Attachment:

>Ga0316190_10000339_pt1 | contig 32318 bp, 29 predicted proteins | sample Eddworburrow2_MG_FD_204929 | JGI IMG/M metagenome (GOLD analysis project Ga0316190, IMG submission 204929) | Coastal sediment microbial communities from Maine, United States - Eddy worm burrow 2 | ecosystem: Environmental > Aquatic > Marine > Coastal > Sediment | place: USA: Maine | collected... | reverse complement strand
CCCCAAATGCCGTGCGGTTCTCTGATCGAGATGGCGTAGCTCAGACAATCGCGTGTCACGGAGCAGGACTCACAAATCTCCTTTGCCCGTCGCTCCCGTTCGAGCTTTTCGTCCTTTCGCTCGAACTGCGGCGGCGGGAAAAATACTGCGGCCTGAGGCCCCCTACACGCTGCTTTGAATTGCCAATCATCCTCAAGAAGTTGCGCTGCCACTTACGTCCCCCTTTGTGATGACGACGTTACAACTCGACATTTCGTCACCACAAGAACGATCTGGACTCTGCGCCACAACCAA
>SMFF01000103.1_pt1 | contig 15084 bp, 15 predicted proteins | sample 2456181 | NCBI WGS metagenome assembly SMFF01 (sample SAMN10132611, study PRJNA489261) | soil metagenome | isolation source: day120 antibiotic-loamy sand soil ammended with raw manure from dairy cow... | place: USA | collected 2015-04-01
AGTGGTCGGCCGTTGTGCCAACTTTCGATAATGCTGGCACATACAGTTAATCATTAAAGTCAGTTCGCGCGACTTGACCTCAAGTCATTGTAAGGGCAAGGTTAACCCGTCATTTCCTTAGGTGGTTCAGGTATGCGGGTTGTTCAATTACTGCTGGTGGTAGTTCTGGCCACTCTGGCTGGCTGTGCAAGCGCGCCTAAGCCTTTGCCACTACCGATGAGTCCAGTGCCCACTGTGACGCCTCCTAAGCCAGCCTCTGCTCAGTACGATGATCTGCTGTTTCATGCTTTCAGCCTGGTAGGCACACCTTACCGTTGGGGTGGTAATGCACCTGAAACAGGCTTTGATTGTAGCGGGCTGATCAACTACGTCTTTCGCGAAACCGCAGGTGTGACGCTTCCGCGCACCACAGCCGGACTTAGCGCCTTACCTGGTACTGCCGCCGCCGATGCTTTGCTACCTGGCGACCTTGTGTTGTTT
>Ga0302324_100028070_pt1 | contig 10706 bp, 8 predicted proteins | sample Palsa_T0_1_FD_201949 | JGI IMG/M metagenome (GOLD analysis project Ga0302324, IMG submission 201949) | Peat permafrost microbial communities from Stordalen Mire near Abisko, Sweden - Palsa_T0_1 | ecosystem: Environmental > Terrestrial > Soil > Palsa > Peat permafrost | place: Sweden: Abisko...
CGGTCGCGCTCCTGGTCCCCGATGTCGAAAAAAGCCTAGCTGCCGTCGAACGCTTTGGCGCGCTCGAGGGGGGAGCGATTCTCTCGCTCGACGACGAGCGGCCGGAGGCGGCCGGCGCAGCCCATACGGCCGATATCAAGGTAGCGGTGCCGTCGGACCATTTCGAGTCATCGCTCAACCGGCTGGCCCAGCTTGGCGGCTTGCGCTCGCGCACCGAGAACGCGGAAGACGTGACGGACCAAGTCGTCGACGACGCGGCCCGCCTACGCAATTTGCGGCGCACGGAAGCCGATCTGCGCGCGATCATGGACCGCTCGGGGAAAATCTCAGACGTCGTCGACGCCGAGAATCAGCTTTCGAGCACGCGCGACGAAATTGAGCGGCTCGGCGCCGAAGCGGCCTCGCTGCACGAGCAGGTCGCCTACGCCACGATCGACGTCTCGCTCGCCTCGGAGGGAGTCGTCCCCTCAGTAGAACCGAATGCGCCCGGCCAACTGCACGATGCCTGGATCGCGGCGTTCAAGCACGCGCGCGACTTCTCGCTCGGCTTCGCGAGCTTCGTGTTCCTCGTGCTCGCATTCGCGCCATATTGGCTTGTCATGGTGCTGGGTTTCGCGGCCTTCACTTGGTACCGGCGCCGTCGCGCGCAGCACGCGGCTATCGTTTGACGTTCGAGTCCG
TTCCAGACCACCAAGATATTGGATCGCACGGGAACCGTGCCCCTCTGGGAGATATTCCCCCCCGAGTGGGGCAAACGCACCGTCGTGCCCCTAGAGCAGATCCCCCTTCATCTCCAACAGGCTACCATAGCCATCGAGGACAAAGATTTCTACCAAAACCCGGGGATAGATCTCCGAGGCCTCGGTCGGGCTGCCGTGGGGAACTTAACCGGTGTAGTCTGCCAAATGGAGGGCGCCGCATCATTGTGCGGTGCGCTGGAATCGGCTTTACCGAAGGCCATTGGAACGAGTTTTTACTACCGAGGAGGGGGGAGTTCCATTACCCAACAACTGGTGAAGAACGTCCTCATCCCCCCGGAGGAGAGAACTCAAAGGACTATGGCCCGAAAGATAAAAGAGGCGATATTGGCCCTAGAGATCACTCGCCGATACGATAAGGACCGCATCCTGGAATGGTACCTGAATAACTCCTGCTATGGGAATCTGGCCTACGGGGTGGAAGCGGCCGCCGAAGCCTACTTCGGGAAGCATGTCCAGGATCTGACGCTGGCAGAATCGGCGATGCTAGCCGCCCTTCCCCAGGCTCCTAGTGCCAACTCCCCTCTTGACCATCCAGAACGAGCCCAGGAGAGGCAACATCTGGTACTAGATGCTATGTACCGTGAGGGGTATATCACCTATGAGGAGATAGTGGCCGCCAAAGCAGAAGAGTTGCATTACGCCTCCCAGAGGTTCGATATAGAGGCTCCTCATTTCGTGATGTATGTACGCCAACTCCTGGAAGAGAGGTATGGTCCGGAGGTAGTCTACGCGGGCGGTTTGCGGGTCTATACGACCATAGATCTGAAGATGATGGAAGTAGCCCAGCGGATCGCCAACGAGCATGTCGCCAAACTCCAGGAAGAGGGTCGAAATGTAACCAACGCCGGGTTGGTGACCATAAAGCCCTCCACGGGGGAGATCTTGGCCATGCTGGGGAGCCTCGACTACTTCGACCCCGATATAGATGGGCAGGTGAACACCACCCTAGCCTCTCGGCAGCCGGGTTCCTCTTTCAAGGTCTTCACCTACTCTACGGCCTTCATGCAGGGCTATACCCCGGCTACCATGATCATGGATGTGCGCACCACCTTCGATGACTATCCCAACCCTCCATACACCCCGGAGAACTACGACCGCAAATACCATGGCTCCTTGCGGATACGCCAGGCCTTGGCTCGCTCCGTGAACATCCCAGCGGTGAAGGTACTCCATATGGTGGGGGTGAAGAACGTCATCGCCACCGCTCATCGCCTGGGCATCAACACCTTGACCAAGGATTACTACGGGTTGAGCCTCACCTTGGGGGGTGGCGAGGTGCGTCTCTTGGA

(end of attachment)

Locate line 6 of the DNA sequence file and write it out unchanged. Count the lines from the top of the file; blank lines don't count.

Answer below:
CGGTCGCGCTCCTGGTCCCCGATGTCGAAAAAAGCCTAGCTGCCGTCGAACGCTTTGGCGCGCTCGAGGGGGGAGCGATTCTCTCGCTCGACGACGAGCGGCCGGAGGCGGCCGGCGCAGCCCATACGGCCGATATCAAGGTAGCGGTGCCGTCGGACCATTTCGAGTCATCGCTCAACCGGCTGGCCCAGCTTGGCGGCTTGCGCTCGCGCACCGAGAACGCGGAAGACGTGACGGACCAAGTCGTCGACGACGCGGCCCGCCTACGCAATTTGCGGCGCACGGAAGCCGATCTGCGCGCGATCATGGACCGCTCGGGGAAAATCTCAGACGTCGTCGACGCCGAGAATCAGCTTTCGAGCACGCGCGACGAAATTGAGCGGCTCGGCGCCGAAGCGGCCTCGCTGCACGAGCAGGTCGCCTACGCCACGATCGACGTCTCGCTCGCCTCGGAGGGAGTCGTCCCCTCAGTAGAACCGAATGCGCCCGGCCAACTGCACGATGCCTGGATCGCGGCGTTCAAGCACGCGCGCGACTTCTCGCTCGGCTTCGCGAGCTTCGTGTTCCTCGTGCTCGCATTCGCGCCATATTGGCTTGTCATGGTGCTGGGTTTCGCGGCCTTCACTTGGTACCGGCGCCGTCGCGCGCAGCACGCGGCTATCGTTTGACGTTCGAGTCCG